Every labor and delivery is different, and so is the pain threshold - what is bearable for one woman may be intolerable for another. You cannot predict which way your labor is going to go but you can certainly choose to be aware of the options and its effects on labor. Further, labor pain is going to invariably occupy the minds of first-time mothers. Therefore learning about the different methods of pain relief makes sense as it will help prepare you better and hence build your confidence level.
- The best way to deal with a pain that won't go away (i.e. labor contractions) is to find ways of coping with it. Keep active by moving around is one such strategy.
- Many factors, which are not within your control, can affect your labor; your baby's position, the shape of your pelvis for instance.
- Studies show that medication for pain relief lowers cesarean rates by actually speeding up labor
- If you feel you are bad at managing pain, talk to your doctor about it and review the various options available
- Becoming stressed and teary about the pain may actually hamper the progress of your labor
- Drugs administered to cut down the pain have its side effects on you and your baby since it crosses the placenta
- Effects are however short-term and minimal in most cases
- If you didn't already know, fatigue heightens pain. So what you can do is relax by practicing breathing exercises to help manage your contractions and conserve the energy between contractions
Common Forms of Medicated Pain Relief
||Effect on Mother
||Effect on Baby
|Pethidine or Meptazinol These are powerful, synthetic analgesics very similar to morphine in function. Narcotics are rather old fashioned and most effective when injected into the thigh or buttocks. The injection can be repeated every 2-4 hours. These drugs are usually administered when labor is in full gear. About 20 minutes is required for the effect to kick in but can last up to 3 hours.
||• The drugs have a drowsy effect but won't cause any interference with the contractions or when you are trying to push in most instances.
• They produce different reactions in women; some find that it relaxes and eases the tension away while others find it disorienting and the sluggishness may make pushing difficult.
• Some experience nausea, a drop in BP and or depression. More drugs may be required to help manage the inconveniences.
|• Effect on baby depends on the strength of dose and the timing; the nearer to the birth the greater the effect
• Some babies may feel sleepy and have problems sucking and being attentive.
• In rare instances baby may need oxygen for few hours to aid in her breathing.
|Epidural Anesthesia A local anesthetic is given to numb your back area. After which a fine, hollow needle is inserted into the base of the spinal cord followed by a catheter. The needle is removed and the catheter is taped firmly in place. Mother must keep still while a skilled anesthetist administers the procedure - it becomes difficult during contractions. The catheter left at the injection site is topped up with anesthetic as and when there is a requirement. An IV of liquid infusion is also given to prevent BP from falling low. Sometimes low doses of local anesthetic is combined with low doses of analgesic as it works more quickly; it increases the urge to push and without affecting the ability.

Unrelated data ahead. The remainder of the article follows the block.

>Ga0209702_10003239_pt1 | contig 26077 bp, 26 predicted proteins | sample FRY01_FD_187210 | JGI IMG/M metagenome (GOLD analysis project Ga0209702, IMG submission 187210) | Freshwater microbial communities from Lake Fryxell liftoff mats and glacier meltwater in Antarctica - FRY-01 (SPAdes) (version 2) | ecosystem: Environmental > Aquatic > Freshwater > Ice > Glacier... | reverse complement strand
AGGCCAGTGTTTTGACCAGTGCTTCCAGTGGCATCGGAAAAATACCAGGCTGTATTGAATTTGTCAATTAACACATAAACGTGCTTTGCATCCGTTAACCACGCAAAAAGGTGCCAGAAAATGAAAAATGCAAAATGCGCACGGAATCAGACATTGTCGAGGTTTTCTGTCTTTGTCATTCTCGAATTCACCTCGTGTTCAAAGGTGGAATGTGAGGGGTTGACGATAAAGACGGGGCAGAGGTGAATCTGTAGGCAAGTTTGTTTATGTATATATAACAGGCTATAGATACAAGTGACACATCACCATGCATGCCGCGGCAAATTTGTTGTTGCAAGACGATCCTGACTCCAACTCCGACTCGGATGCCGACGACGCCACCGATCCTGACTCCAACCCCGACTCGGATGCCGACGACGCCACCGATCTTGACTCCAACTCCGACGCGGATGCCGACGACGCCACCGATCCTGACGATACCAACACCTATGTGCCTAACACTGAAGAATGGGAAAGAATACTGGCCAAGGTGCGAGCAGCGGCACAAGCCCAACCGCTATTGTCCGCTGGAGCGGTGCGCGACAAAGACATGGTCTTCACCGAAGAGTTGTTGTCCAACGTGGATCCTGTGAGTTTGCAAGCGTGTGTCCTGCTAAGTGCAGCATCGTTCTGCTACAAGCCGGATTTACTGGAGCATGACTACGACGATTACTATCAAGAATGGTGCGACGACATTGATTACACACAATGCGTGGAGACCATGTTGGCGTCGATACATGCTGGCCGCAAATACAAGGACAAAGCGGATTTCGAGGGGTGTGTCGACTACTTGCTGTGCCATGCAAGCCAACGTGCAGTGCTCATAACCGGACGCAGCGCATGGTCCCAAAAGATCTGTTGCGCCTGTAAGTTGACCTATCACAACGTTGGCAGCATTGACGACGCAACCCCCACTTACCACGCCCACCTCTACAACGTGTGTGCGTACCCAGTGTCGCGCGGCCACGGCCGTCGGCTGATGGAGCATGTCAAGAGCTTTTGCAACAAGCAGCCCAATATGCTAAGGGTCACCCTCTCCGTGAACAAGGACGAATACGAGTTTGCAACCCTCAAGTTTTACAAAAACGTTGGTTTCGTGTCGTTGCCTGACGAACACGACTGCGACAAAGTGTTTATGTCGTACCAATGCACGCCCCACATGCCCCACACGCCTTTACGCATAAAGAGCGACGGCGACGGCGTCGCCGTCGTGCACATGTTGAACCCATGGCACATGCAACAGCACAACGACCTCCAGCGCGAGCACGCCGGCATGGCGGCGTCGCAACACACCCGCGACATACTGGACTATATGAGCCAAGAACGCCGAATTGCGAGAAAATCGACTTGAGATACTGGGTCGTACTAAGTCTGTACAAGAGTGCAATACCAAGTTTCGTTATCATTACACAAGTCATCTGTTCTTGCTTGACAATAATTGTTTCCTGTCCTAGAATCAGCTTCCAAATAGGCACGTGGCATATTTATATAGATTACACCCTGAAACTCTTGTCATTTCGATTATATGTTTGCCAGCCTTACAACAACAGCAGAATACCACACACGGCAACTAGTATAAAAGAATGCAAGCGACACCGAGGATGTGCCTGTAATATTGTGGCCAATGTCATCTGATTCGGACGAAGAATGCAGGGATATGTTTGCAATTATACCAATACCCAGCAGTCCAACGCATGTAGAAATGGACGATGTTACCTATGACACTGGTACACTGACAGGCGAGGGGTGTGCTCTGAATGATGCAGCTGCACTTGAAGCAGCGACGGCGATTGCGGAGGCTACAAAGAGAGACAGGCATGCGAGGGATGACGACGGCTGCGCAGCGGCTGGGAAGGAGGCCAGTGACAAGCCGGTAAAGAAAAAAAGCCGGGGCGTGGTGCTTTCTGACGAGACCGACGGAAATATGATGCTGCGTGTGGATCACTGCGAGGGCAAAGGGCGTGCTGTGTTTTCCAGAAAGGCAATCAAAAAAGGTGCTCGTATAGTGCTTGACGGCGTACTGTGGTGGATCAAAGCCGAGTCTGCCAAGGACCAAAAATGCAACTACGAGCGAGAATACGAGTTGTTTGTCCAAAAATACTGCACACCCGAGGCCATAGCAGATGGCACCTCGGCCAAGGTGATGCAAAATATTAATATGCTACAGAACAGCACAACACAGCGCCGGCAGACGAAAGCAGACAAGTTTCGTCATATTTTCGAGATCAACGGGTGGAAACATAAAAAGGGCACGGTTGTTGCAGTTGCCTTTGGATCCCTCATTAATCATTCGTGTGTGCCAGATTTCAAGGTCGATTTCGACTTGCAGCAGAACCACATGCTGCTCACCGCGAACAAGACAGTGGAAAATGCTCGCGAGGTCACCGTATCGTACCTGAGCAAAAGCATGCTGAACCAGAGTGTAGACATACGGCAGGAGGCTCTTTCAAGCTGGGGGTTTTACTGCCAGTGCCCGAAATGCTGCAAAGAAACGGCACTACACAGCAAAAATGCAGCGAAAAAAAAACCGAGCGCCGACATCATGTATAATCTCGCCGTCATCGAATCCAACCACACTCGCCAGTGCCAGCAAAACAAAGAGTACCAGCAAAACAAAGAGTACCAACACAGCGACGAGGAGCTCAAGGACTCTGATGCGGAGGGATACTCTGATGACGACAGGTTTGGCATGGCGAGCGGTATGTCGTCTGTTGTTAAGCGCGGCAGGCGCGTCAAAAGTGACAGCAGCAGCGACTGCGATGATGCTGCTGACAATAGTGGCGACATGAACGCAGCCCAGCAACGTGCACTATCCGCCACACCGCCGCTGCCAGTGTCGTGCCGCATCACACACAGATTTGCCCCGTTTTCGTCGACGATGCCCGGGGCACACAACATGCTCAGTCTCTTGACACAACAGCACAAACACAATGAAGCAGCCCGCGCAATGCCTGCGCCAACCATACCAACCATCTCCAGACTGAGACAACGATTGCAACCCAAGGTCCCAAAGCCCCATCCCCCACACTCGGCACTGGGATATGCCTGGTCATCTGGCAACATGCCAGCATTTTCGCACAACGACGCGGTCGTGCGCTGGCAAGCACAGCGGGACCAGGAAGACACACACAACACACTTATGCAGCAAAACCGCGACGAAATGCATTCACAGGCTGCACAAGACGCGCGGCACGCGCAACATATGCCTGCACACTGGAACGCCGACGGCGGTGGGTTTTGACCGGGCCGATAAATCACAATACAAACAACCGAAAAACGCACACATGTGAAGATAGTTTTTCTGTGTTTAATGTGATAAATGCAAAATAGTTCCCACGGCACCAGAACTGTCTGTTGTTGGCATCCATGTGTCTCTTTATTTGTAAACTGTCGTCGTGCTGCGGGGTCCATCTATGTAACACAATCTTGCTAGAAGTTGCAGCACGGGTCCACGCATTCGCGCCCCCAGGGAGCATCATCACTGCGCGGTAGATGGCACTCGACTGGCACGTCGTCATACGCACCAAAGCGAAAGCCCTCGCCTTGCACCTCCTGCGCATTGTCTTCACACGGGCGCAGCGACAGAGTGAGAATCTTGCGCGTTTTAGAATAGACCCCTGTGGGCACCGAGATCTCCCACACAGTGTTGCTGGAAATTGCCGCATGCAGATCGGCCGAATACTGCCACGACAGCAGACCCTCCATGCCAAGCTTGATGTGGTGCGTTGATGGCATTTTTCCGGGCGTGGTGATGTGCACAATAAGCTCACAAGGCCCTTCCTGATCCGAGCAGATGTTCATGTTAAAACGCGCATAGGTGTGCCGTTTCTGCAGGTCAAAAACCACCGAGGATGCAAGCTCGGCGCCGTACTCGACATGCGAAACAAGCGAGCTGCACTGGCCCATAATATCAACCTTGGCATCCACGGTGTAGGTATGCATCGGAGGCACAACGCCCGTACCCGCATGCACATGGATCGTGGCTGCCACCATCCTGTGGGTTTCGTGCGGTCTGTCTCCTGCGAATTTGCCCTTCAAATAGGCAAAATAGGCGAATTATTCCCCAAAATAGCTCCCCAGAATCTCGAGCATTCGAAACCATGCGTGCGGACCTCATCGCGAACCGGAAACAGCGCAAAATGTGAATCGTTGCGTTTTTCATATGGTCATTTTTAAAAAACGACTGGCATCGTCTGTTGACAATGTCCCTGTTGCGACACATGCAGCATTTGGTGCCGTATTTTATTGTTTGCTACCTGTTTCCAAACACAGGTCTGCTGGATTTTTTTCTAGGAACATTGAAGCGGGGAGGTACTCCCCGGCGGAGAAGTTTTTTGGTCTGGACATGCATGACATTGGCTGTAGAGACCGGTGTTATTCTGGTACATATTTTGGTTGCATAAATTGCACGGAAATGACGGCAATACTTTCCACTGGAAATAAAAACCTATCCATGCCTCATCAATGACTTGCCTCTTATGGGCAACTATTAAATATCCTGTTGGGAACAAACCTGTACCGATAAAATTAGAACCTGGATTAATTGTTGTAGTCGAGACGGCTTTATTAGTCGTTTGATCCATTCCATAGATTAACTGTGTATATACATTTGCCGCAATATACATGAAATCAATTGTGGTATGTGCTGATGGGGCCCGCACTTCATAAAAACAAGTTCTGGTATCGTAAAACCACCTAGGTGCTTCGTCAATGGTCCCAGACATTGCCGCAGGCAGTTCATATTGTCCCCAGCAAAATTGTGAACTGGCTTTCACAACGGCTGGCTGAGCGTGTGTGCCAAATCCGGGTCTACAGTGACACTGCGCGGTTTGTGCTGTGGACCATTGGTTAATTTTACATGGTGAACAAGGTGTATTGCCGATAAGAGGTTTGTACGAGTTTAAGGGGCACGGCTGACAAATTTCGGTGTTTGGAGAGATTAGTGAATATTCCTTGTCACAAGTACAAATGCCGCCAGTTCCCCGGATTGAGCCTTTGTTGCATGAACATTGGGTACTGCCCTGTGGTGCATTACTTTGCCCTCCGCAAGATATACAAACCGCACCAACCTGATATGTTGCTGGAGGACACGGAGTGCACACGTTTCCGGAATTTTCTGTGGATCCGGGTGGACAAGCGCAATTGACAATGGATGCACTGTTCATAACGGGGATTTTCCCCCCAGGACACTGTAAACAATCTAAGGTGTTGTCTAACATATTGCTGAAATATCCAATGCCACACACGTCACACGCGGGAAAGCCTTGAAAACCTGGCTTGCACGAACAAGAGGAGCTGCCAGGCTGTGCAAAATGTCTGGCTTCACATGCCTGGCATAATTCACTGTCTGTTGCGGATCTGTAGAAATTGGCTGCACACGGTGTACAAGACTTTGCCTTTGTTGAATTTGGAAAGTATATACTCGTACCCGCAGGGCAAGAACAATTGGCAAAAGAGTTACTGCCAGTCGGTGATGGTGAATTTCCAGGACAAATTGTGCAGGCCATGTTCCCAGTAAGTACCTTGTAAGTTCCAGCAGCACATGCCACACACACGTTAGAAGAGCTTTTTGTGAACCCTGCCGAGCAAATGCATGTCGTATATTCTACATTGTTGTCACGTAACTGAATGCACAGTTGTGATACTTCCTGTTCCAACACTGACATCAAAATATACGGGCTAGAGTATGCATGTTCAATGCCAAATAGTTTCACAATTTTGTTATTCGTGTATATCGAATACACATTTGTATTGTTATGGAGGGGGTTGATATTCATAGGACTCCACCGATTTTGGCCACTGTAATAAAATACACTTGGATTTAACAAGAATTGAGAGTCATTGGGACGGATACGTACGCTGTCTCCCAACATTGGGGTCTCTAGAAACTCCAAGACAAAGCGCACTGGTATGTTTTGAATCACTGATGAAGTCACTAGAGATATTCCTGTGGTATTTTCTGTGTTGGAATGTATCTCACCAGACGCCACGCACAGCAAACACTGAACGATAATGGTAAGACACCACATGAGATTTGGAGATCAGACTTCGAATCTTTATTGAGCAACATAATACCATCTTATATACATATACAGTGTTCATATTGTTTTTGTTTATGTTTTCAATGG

||• Total pain relief is achieved if administered correctly by numbing the area from the waist to the knees.
• Depending on the dose and timing, epidural make it difficult to push during the second stage of labor.
• The numb feeling remains for several hours
• Can slow down contractions so an oxytocin IV drip may be necessary to speed things up by stimulating the uterus into action. Mother needs to be told when to push as she may not feel the contractions
• The mother will need a catheter to empty her bladder
• In some cases the mother may develop fever in labor
• In very rare instances, a severe headache for days may follow
|• Some studies indicate that babies born after an epidural are likely to be drowsy
• There may be the necessity for forceps or vacuum extraction for delivery.
• On rare occasions baby's heartbeat may slow down, requiring baby to be continuously observed.
• If mother had fever baby may develop infection requiring observation for at least 2 days in a special care nursery
|Spinal Anesthesia A slight variation to epidural in that the anesthetic is injected into the fluid around the spinal cord to provide short-term but effective pain relief. An anesthetist needs to be available and the mother must be still when medication is being given. It takes about 5 minutes to work
||• Very effective pain relief for unplanned cesareans and some instrumental deliveries
• Common side effect is nausea and severe headache
• Can cause BP levels to drop
• Effect can take up to 5 hours to wear off
• Mother is mostly catheterized
| Baby stays unaffected unless there is a drop in maternal blood pressure. Oxygen supply to baby is then affected.
|Entonox Also known as 'gas and air', Entonox is a mixture of oxygen and nitrous oxide which the mother will breathe in through a face mask or mouthpiece. It doesn't reduce all of the pain but makes labor more bearable. It takes only 15 seconds for the effect to kick in.
||• No lasting side effects on the mother.
• Relieves tension.
• The gas works by numbing the pain center in your brain
• No restrictions on movements
• Some experience drowsiness, sickish sensation and light-headedness. Since the dose is controlled by you, it is easy to stop its use if you feel weird.
• Can be used with other methods of pain relief.
|No side effects on the baby.